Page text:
Li barely slept at all that night. He had nothing to read besides the travel diary and could not exercise on account of the light snowfall and strong winds. Li kept his short blade close, not willing to be parted from it if someone entered his room. He was lucky when that happened back at Governor Guo’s estate. He might not be so fortunate this time. Li sat in silence and stared out onto the empty road. Finally, in the early hours of the night, he passed out onto his cot.
On the second day, the fear did not go away.
Why did you need three days for your father to travel away? We need to move now!
He paced around his room like a caged animal, occasionally stopping to look outside the window for signs of trouble. In the afternoon, Li reread Kitsushiro’s travel diary a few more times. The innkeeper Norinaga continued to deliver hot meals. By the winter’s early sunset, Li was exhausted, anxious, and very bored. He poured himself a cup of tea from the now lukewarm kettle that Norinaga delivered with his midday meal. The tea was room temperature and flavorless.
Maybe just one drink would do me well. It would at least settle the nerves and allow me to sleep—just one tonight and another tomorrow night. Then I’ll be well-rested, and when I’m on the road with the prince, there will be no time for wine anyways.
Norinaga would not sell Li just one drink in a glass, so he bought a small bottle of the Heguri rice wine. Li supposed he could just have one drink from the bottle and leave the rest. Then he would have plenty for just one more drink the following night. Dinner was another hot fish broth, white rice, and grilled beef on a skewer with steamed greens. Li poured a small glass of wine after his meal. It burned on the way down, and he relaxed immediately. Li held up the bottle to the nearby oil lamp.
Good to see you again, my loyal friend.
He wandered over to the cot in the corner of the room and sat down. He removed his clothes and pulled up the thick wool blanket. Li poured a second glass and finished that quickly too. The second glass had not been part of his plans, but all Li’s shame for having the wine washed away after the first.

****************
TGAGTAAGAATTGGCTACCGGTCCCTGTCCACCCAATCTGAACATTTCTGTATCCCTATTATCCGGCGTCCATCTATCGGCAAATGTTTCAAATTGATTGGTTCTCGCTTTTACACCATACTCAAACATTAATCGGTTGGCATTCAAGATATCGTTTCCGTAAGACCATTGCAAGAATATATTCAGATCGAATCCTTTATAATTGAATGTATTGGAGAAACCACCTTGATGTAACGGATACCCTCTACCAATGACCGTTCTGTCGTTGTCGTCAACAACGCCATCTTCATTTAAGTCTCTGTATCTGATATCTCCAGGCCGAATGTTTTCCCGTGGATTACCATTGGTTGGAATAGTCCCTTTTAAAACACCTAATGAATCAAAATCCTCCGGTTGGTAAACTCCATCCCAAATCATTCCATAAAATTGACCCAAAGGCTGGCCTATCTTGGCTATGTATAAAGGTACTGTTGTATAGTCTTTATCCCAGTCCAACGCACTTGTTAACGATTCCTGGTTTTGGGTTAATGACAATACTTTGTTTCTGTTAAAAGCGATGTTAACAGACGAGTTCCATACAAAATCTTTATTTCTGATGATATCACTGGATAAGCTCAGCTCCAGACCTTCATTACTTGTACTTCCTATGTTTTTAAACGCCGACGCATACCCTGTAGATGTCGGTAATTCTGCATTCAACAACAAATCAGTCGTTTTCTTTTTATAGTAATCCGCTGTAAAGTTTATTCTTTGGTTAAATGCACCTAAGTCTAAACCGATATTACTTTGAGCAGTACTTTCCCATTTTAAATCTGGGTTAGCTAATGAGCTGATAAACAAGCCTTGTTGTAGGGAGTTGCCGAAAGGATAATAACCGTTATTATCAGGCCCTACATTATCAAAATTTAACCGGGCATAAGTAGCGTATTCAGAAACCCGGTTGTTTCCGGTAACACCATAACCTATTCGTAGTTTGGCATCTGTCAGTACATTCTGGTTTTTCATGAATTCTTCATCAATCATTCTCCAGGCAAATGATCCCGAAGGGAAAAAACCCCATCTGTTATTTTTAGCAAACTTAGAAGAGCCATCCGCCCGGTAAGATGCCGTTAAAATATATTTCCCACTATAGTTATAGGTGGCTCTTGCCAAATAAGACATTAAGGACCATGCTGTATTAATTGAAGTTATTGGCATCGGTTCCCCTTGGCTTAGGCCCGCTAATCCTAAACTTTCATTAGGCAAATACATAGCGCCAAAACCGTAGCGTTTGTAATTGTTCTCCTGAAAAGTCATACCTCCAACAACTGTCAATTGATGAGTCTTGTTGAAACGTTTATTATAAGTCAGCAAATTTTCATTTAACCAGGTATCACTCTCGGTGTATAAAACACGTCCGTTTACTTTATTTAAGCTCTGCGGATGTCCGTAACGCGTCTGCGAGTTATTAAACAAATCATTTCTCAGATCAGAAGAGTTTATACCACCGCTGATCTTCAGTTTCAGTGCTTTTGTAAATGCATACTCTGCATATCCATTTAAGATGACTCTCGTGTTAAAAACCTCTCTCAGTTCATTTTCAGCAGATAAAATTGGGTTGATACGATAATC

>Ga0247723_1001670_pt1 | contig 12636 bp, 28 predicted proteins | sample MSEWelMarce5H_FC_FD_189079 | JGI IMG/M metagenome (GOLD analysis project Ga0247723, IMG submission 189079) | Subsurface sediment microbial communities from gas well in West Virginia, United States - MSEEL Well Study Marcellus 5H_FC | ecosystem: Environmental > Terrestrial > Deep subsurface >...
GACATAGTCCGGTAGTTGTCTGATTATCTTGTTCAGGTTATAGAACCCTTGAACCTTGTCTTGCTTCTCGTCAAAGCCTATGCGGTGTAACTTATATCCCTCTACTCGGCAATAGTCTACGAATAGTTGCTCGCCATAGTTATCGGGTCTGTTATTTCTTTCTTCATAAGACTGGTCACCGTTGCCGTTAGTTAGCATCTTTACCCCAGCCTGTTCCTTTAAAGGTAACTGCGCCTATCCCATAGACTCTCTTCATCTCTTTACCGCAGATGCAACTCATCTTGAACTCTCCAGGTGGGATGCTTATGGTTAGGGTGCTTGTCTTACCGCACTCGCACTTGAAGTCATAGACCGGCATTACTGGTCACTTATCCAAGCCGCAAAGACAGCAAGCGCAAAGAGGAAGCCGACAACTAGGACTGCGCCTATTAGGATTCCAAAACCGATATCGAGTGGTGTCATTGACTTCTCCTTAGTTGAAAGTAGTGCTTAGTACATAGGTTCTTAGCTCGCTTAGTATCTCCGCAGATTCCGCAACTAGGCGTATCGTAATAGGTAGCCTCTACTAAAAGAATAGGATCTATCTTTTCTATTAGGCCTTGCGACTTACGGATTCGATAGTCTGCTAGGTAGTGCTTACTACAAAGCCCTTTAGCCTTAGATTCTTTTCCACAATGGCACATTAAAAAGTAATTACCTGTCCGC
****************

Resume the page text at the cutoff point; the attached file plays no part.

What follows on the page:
This is better. Why didn’t I do this last night? Why haven’t I been drinking to help with sleep?
By midnight the bottle was empty, and Li was fast asleep.
Li’s headache was harsh the following morning. He was thankful the winter cloud cover blocked the sun from shining into his eyes. The innkeeper Norinaga stopped by to serve a breakfast of buckwheat dumplings and winter melon.
He pointed outside, “You’re leaving tomorrow? In this weather?”
“Tomorrow morning, yes,” Li winced as he sat up.
“A storm is coming in tomorrow. Coming down off the mountain.”
Li nodded, “I’m afraid I don’t have much choice.”
“You can stay for half price if you want. It’s going to be a big storm. Plenty of snow that will stick.”
The innkeeper refilled Li’s teapot.
“Thank you, but I cannot accept.”
Norinaga shrugged, “If you get stuck out there and need to come back. I will save your room. It’s going to be a big one.”
The innkeeper wheeled to go.
“Norinaga, do you have any more wine?”
“Of course. Another bottle? Same size?”
“Maybe two, thank you.”
I’ll want some for the road. Something to take the edge off this afternoon, too.
By midafternoon Li was drunk and napping on his cot. When he woke, his nightly meal was cold, and it was very dark. His headache was dull, and he shivered even under his blanket. Li skipped his dinner and carried on sleeping. He would need the rest for the following day.